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KaloBios Pharmaceuticals, Inc. Files for Bankruptcy Following Shkreli's Dismissal

2015 brought us a lot of new celebrity faces. Some were inspiring, some were funny, and others collectively made us sad or even angry. For many Americans, Martin Shkreli, former CEO of KaloBios Pharmaceuticals, Inc., fit into this last category. He is perhaps best known for dramatically raising the per-tablet price of Daraprim, an anti-malarial and antiparasitic, from $13.50 to $750 after his other company, Turing Pharmaceuticals, acquired its patent.

In December 2015, Shkreli was arrested on a securities charge fraud. Following his arrest, he was let go from KaloBios Pharmaceuticals, which then filed for Chapter 11 bankruptcy at the end of that month. Any time an individual or corporate entity has more debt than it can realistically repay, bankruptcy is an option. But it is an option that must be considered and used carefully because it comes with significant obligations for the filing party.

What Happened to KaloBios?

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Working as a Freelancer? Bankruptcy Issues to Consider

Working as a freelancer has a lot of perks. For an increasing number of Americans, perks like making your own hours, working from the comfort of your own home, and not having to comply with company rules and procedures make freelancing an attractive career choice. But the freelance life is not all Skype meetings and romantic notions of working from a busy coffee shop. It can be fraught with issues like economic uncertainty and a lack of the financial safety net of unemployment insurance, which can lead to a dependence on credit cards.

In many cases, a dependence on credit cards is the first step toward filing for bankruptcy. If you need to file for bankruptcy, do not feel ashamed to do so – it can be a life-saving tool. It is much easier to avoid having to file for bankruptcy by avoiding insurmountable debt.

Your Company Type Determines How you May File

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When a Business Declares Bankruptcy, What Happens to its Customers with Unused Credit?

In early 2015, long-suffering retailer RadioShack filed for Chapter 11 bankruptcy. As part of the bankruptcy protection deal, it agreed to sell a significant portion of its stores to Standard General, a major shareholder that plans to continue to operate them as RadioShack-branded stores with Sprint shops within them. The remaining stores will be sold. This is coming after 11 consecutive quarters of posting losses. Along with the auction and purchase of the company by Standard General and closure of thousands of RadioShack stores, many consumers who have unused gift cards found themselves shortchanged.

These customers will be taken care of. Individuals who have unused RadioShack gift cards can redeem them for money at www.oldradioshackgiftcard.com. Customers who have unused credit at the store were given first priority in the company's bankruptcy proceedings, as ordered by the bankruptcy court. If you have an unused RadioShack gift card or other questions or concerns about unused credit with this or another bankrupt retailer, speak with an experienced bankruptcy attorney to have your questions answered.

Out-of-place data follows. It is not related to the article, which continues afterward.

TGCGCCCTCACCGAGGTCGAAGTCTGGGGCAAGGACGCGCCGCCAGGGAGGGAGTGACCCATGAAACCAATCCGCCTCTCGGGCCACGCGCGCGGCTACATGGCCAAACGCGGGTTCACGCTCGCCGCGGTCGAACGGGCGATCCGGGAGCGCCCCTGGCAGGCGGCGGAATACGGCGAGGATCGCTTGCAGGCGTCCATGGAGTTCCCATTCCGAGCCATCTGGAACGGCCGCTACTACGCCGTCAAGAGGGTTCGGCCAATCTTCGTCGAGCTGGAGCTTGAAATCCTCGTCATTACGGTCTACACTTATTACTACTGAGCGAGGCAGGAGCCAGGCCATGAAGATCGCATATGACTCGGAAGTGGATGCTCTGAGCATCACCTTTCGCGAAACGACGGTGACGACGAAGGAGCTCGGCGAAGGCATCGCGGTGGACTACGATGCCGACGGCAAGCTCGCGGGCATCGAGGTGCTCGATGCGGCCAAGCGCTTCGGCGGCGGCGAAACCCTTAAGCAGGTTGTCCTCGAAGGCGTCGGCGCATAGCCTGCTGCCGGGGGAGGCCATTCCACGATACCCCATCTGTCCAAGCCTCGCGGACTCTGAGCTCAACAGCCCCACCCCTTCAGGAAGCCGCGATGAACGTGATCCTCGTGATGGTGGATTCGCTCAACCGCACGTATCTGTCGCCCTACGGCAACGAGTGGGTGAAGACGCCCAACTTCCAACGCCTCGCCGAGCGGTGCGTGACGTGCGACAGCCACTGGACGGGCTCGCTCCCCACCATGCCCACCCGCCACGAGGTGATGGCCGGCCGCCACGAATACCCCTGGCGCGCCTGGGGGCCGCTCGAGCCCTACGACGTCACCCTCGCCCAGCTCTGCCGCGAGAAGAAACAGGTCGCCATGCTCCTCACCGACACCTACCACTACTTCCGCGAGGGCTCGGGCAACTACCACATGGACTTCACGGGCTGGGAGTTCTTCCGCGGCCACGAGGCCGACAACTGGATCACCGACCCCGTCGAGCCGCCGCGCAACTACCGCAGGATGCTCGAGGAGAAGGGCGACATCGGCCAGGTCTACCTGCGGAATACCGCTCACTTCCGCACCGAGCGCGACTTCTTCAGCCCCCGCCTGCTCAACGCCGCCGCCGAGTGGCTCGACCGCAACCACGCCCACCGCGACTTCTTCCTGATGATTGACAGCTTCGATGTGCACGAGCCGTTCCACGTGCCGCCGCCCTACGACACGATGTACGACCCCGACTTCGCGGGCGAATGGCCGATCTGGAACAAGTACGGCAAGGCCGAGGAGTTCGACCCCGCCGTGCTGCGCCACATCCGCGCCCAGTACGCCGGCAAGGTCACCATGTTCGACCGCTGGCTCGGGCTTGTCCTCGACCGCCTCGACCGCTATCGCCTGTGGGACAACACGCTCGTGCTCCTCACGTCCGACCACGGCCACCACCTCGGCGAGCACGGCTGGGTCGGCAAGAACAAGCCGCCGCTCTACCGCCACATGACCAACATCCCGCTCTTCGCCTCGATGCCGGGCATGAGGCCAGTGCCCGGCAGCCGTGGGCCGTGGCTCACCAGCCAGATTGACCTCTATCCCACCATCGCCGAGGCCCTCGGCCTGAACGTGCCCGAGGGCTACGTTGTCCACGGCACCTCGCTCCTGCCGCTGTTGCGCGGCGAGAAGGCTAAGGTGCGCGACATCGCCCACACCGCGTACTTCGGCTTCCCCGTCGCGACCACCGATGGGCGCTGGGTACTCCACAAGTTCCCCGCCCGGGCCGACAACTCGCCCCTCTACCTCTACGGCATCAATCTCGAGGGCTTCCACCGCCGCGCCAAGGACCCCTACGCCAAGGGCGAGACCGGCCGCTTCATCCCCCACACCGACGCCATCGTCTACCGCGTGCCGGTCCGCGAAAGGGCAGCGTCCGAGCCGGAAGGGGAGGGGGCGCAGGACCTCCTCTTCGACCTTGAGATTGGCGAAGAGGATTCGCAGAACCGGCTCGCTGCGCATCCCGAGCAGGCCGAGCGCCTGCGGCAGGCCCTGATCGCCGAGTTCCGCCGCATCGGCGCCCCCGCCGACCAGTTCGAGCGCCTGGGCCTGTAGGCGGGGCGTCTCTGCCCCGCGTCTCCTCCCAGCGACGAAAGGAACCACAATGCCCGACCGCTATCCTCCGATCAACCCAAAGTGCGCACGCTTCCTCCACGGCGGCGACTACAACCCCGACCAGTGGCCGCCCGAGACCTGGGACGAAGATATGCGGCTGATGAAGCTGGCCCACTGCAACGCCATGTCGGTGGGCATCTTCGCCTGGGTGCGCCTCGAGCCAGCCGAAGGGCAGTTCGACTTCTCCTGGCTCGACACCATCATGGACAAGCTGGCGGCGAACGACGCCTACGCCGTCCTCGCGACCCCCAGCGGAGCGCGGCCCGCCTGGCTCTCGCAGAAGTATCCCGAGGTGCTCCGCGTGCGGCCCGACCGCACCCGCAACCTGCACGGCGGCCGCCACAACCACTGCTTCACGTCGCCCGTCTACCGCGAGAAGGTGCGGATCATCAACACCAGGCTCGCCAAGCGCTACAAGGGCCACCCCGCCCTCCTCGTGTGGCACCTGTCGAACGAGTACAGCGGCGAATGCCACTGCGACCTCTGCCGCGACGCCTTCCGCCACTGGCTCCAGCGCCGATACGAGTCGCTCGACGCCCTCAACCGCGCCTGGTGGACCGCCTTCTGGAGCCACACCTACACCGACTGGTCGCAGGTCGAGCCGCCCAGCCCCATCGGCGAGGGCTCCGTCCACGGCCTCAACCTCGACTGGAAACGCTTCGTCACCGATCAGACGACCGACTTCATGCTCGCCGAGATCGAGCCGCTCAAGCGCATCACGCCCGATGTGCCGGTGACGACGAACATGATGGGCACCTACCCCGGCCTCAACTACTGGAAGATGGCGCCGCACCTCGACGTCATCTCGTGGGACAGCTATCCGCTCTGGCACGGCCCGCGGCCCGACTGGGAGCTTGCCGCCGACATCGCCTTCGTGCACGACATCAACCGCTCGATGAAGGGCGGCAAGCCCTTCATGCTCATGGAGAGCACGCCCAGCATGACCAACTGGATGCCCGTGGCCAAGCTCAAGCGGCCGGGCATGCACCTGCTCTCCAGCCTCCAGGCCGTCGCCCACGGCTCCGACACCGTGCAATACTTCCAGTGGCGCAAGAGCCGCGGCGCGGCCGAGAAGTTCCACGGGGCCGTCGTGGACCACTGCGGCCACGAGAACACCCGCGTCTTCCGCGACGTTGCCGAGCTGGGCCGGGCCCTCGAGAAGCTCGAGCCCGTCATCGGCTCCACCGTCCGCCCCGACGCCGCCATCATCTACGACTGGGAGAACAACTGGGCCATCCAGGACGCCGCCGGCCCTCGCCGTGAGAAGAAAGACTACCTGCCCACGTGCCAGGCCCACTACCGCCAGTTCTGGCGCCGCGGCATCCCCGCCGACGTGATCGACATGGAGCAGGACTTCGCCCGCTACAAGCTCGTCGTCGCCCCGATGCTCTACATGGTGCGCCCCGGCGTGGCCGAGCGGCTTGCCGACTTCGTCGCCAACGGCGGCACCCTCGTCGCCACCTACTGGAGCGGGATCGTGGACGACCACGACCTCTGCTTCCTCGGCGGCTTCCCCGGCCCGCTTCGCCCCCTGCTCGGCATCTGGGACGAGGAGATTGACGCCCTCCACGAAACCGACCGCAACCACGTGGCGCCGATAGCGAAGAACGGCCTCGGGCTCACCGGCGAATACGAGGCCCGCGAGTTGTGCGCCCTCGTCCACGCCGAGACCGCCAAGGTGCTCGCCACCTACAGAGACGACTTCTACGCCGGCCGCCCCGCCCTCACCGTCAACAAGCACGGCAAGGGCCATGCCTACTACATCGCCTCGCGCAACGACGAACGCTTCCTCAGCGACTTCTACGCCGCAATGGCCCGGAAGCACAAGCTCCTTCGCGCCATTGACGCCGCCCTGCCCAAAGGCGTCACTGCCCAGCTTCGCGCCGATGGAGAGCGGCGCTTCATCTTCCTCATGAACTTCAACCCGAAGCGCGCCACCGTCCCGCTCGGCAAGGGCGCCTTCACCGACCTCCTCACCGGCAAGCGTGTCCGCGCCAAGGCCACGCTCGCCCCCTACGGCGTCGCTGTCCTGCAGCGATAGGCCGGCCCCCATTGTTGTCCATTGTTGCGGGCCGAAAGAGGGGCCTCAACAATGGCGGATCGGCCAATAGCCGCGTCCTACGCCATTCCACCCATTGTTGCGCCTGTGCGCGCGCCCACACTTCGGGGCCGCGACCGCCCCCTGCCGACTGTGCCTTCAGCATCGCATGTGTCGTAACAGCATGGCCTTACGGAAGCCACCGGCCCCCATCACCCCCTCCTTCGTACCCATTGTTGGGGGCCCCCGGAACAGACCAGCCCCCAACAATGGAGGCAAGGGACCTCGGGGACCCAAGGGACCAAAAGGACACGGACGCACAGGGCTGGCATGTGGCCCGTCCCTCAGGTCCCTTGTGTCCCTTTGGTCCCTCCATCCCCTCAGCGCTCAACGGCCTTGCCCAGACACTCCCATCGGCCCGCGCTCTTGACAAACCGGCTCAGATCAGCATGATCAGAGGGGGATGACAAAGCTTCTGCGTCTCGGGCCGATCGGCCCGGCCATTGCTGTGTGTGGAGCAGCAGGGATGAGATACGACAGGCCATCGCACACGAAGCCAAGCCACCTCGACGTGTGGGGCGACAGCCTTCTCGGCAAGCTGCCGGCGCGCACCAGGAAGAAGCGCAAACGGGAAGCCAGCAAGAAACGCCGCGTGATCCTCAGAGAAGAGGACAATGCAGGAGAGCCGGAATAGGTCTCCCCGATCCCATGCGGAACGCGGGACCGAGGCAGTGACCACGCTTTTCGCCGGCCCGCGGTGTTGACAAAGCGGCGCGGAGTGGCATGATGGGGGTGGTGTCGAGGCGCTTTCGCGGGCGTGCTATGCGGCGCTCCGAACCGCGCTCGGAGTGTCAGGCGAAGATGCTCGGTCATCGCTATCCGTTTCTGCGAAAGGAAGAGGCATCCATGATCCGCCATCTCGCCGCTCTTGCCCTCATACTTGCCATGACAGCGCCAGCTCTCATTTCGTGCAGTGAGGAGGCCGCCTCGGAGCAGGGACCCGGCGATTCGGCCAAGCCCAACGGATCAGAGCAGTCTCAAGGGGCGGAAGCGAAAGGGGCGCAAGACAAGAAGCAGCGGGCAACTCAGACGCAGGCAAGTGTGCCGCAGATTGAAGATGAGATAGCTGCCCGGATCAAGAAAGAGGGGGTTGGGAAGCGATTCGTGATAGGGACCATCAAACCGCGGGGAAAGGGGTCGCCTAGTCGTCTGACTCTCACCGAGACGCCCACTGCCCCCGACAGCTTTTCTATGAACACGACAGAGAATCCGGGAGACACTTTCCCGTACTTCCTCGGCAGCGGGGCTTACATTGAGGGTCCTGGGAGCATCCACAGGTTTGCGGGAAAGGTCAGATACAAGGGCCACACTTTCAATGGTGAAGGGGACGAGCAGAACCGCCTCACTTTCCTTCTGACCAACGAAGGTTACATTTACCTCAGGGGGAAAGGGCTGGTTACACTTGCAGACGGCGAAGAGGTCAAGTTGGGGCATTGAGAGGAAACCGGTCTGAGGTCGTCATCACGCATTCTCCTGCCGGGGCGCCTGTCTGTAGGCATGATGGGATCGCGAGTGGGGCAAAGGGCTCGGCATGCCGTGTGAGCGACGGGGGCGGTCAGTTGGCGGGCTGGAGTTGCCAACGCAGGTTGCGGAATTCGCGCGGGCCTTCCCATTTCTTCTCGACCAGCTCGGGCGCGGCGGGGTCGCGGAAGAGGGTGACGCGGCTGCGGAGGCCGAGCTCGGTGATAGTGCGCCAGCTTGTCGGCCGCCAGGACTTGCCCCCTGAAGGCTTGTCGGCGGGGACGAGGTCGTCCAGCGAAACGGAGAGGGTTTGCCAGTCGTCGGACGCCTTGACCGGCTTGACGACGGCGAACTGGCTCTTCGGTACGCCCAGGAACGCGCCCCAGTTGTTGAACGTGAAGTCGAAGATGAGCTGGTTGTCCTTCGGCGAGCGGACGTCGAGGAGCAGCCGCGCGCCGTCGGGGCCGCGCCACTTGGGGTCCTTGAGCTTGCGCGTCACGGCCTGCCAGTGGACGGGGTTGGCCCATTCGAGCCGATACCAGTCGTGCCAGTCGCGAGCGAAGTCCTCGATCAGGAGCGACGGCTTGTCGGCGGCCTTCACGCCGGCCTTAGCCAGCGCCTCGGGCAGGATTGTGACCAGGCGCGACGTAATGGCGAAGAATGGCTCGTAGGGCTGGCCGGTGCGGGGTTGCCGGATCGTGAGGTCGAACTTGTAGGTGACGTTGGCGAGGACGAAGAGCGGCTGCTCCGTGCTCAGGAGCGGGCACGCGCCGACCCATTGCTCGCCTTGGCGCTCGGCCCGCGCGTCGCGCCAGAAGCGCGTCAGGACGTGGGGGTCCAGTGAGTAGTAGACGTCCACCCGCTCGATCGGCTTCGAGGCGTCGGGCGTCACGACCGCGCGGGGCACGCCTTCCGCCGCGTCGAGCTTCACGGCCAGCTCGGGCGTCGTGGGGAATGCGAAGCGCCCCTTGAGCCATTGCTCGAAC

What Will Happen to RadioShack?

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What Happens When a Bankruptcy Case is Dismissed?

Bankruptcy cases are not always straightforward. In fact, they often require a nuanced look at all the elements present in the case to determine that all parties are able to receive their fair share of the money they are owed.

The court is not required to grant all bankruptcy petitions. When it finds that a bankruptcy case does not comply with the applicable laws or would not be an economically viable choice for the indebted party or his or her creditors, it may dismiss the case. One recent example of a high profile bankruptcy case dismissal is the case of BlackAMG's Chapter 11 bankruptcy claim. In November 2015, Illinois judge Elaine E. Bucklo ruled that the court was within its right to dismiss the company's Chapter 11 reorganization plan, despite BlackAMG's creditor, Northbrook Loans, LLC, arguing that it would be better economically to convert the case to a Chapter 7 bankruptcy. The difference between Chapter 7 and Chapter 11 bankruptcy is broad. With Chapter 7, the indebted party's nonexempt assets are sold off and the profits are used to satisfy his or her debts while Chapter 11 allows the indebted party, generally a corporation or a partnership, to continue to operate under a reorganization plan and repay its debts from its profits over a period of time.

What if My Case is Dismissed?

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Which Debts Can Not Be Discharged by Filing for Bankruptcy?

When an individual is facing insurmountable levels of personal debt, bankruptcy is often the only way to escape from this debt and regain his or her financial independence. Individuals can file for Chapter 7 or Chapter 13 bankruptcy, depending on the level of debt and their disposable income. Through bankruptcy, debts are reduced or even completely eliminated. Although filing for bankruptcy and discharging one's debts can be an attractive option, it is important that an individual considering bankruptcy understand that not every type of debt can be discharged.

Talk to your attorney about which types of debt can be discharged with each type of bankruptcy. Whether you file for Chapter 7 or Chapter 13 can determine which debts you can have discharged and which you are required to pay off.

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